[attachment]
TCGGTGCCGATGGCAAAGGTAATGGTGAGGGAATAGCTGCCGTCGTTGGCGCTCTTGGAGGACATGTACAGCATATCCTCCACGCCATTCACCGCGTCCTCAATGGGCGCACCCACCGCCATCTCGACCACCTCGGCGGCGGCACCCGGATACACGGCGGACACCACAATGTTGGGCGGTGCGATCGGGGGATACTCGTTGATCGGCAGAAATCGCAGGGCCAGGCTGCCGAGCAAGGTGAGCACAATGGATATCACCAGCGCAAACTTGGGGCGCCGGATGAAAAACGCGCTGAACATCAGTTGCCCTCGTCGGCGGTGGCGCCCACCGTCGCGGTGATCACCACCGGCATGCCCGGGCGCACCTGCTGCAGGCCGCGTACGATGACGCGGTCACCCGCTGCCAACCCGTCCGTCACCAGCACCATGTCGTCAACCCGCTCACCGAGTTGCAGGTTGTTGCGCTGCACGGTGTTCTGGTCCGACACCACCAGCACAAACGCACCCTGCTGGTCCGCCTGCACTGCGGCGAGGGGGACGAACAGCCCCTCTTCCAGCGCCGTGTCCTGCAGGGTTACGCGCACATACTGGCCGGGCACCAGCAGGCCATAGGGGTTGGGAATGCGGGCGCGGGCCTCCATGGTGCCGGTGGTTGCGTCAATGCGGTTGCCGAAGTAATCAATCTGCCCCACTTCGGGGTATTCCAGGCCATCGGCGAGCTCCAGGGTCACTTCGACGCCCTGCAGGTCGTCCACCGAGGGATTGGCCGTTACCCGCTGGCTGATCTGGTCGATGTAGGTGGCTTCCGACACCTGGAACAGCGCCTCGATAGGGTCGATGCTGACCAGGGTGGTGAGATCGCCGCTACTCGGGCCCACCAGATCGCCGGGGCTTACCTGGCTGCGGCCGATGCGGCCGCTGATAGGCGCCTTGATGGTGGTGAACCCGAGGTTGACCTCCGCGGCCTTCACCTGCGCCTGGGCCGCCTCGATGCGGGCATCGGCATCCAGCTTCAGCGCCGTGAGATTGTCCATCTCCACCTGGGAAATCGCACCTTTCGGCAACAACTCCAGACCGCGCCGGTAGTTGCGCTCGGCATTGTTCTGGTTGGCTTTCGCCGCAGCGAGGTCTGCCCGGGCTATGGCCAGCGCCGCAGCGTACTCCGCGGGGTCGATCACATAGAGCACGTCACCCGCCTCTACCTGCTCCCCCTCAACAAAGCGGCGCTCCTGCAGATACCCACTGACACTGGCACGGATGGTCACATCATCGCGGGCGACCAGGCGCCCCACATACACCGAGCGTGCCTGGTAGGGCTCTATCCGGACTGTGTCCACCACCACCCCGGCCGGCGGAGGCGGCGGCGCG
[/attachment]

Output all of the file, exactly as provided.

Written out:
TCGGTGCCGATGGCAAAGGTAATGGTGAGGGAATAGCTGCCGTCGTTGGCGCTCTTGGAGGACATGTACAGCATATCCTCCACGCCATTCACCGCGTCCTCAATGGGCGCACCCACCGCCATCTCGACCACCTCGGCGGCGGCACCCGGATACACGGCGGACACCACAATGTTGGGCGGTGCGATCGGGGGATACTCGTTGATCGGCAGAAATCGCAGGGCCAGGCTGCCGAGCAAGGTGAGCACAATGGATATCACCAGCGCAAACTTGGGGCGCCGGATGAAAAACGCGCTGAACATCAGTTGCCCTCGTCGGCGGTGGCGCCCACCGTCGCGGTGATCACCACCGGCATGCCCGGGCGCACCTGCTGCAGGCCGCGTACGATGACGCGGTCACCCGCTGCCAACCCGTCCGTCACCAGCACCATGTCGTCAACCCGCTCACCGAGTTGCAGGTTGTTGCGCTGCACGGTGTTCTGGTCCGACACCACCAGCACAAACGCACCCTGCTGGTCCGCCTGCACTGCGGCGAGGGGGACGAACAGCCCCTCTTCCAGCGCCGTGTCCTGCAGGGTTACGCGCACATACTGGCCGGGCACCAGCAGGCCATAGGGGTTGGGAATGCGGGCGCGGGCCTCCATGGTGCCGGTGGTTGCGTCAATGCGGTTGCCGAAGTAATCAATCTGCCCCACTTCGGGGTATTCCAGGCCATCGGCGAGCTCCAGGGTCACTTCGACGCCCTGCAGGTCGTCCACCGAGGGATTGGCCGTTACCCGCTGGCTGATCTGGTCGATGTAGGTGGCTTCCGACACCTGGAACAGCGCCTCGATAGGGTCGATGCTGACCAGGGTGGTGAGATCGCCGCTACTCGGGCCCACCAGATCGCCGGGGCTTACCTGGCTGCGGCCGATGCGGCCGCTGATAGGCGCCTTGATGGTGGTGAACCCGAGGTTGACCTCCGCGGCCTTCACCTGCGCCTGGGCCGCCTCGATGCGGGCATCGGCATCCAGCTTCAGCGCCGTGAGATTGTCCATCTCCACCTGGGAAATCGCACCTTTCGGCAACAACTCCAGACCGCGCCGGTAGTTGCGCTCGGCATTGTTCTGGTTGGCTTTCGCCGCAGCGAGGTCTGCCCGGGCTATGGCCAGCGCCGCAGCGTACTCCGCGGGGTCGATCACATAGAGCACGTCACCCGCCTCTACCTGCTCCCCCTCAACAAAGCGGCGCTCCTGCAGATACCCACTGACACTGGCACGGATGGTCACATCATCGCGGGCGACCAGGCGCCCCACATACACCGAGCGTGCCTGGTAGGGCTCTATCCGGACTGTGTCCACCACCACCCCGGCCGGCGGAGGCGGCGGCGCG